How long did the entire ordeal last?
I was in hospital for 16 nights, but off work for six weeks.
Does it have lasting effects that you’re aware of?
Confidence definitely, and also now every time I get even slightly ill I panic. But mainly mental things, self esteem and panic attacks, etc. It’s also messed with my stomach, so now I get terribly bad gastritis. Apparently the morphine got into my stomach and affected something to do with my vitamin D, so I’m having to take vitamin D supplements too. I have to watch what I eat, I can’t do shots of alcohol, I’m sick quite a lot too. I was actually given the all clear on Monday, officially! But sepsis doesn’t have an endpoint, really. It’s also a modern disease. Before if you had sepsis you would just die, but now we know what it is and how to treat it.
How much did you know about sepsis before you contracted it?
Do you think information on sepsis available to the public is adequate?
No, no way. It’s getting better though!
Were you satisfied with the care you received from the NHS?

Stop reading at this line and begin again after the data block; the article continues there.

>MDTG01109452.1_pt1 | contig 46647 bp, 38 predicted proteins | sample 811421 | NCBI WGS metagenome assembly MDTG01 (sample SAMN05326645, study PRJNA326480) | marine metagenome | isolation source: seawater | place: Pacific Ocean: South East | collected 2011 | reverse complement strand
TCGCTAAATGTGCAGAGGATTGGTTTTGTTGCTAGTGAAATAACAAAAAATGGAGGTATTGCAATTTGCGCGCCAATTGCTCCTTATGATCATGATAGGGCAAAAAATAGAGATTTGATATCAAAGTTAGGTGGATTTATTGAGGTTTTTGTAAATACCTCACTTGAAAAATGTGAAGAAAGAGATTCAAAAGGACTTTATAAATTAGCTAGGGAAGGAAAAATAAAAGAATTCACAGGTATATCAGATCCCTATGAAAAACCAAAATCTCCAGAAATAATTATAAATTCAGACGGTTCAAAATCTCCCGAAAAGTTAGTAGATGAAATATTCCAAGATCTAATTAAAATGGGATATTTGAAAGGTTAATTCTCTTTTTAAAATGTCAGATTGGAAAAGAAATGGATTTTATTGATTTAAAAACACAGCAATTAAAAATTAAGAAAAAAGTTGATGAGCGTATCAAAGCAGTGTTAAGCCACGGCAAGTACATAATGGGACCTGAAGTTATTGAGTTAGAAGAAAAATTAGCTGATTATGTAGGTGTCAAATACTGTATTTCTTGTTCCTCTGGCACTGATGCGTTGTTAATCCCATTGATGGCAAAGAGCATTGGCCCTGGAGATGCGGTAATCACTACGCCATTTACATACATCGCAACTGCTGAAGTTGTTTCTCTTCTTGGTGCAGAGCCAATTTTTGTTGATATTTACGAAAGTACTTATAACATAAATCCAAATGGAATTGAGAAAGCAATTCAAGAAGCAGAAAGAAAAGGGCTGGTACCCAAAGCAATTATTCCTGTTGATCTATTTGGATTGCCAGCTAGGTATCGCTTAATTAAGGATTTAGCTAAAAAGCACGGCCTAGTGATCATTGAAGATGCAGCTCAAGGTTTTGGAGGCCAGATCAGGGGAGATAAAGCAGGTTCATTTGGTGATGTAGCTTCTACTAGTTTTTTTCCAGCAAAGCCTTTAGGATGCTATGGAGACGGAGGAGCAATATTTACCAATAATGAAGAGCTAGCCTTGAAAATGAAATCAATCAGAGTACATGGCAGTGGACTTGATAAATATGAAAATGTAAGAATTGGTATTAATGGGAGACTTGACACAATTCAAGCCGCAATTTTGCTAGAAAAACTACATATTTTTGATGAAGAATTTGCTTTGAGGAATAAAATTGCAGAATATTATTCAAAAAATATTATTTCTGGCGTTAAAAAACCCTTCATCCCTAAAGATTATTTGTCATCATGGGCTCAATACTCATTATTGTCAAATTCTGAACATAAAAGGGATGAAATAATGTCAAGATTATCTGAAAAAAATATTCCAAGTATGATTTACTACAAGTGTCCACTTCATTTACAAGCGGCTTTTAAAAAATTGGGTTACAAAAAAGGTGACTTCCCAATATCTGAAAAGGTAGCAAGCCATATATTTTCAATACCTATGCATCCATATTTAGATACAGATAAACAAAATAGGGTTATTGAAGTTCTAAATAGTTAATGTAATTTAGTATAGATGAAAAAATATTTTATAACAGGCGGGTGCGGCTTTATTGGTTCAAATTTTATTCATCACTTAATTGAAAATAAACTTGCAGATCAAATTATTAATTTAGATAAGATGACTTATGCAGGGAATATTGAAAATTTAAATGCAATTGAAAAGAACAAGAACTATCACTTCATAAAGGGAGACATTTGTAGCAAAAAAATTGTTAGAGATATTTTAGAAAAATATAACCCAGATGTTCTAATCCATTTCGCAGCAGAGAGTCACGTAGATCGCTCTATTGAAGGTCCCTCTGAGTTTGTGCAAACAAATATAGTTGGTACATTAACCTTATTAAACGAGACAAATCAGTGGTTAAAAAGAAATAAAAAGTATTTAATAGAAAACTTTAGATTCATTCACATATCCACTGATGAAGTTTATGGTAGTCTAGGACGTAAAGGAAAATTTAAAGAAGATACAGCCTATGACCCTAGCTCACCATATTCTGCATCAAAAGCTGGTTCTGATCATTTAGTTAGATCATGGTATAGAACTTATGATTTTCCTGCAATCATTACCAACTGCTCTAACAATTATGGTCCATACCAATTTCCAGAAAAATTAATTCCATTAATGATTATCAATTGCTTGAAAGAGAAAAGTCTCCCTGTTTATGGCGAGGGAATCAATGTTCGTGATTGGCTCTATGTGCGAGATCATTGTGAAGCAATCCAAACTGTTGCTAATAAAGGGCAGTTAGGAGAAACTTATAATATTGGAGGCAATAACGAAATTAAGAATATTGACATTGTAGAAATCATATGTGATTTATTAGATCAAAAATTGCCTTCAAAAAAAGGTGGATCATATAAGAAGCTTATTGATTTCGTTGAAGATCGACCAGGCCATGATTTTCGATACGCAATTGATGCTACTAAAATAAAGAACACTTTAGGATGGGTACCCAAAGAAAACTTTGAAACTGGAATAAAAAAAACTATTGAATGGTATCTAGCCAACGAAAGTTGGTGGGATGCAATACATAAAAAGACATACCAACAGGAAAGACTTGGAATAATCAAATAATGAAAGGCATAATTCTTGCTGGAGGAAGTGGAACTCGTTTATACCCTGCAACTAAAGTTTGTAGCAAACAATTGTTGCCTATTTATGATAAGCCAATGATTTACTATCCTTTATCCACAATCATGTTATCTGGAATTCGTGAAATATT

Well they saved my life, so yes. But I would say that things weren’t properly explained to me. It took 24 hours from me being admitted to hospital to me being diagnosed, which isn’t bad but in a situation like that it’s not great either. NHS 111 had no idea, I haven’t been given any information or a post-sepsis care-plan, nothing. It was like: ‘You’re alright now, we need the bed back’ – but I understand that’s what they’ve got to be like. The nurses gave me a lot of tough love, but I’m not really used to tough love, so I found it quite difficult.
What is your greatest hope or fear for the future?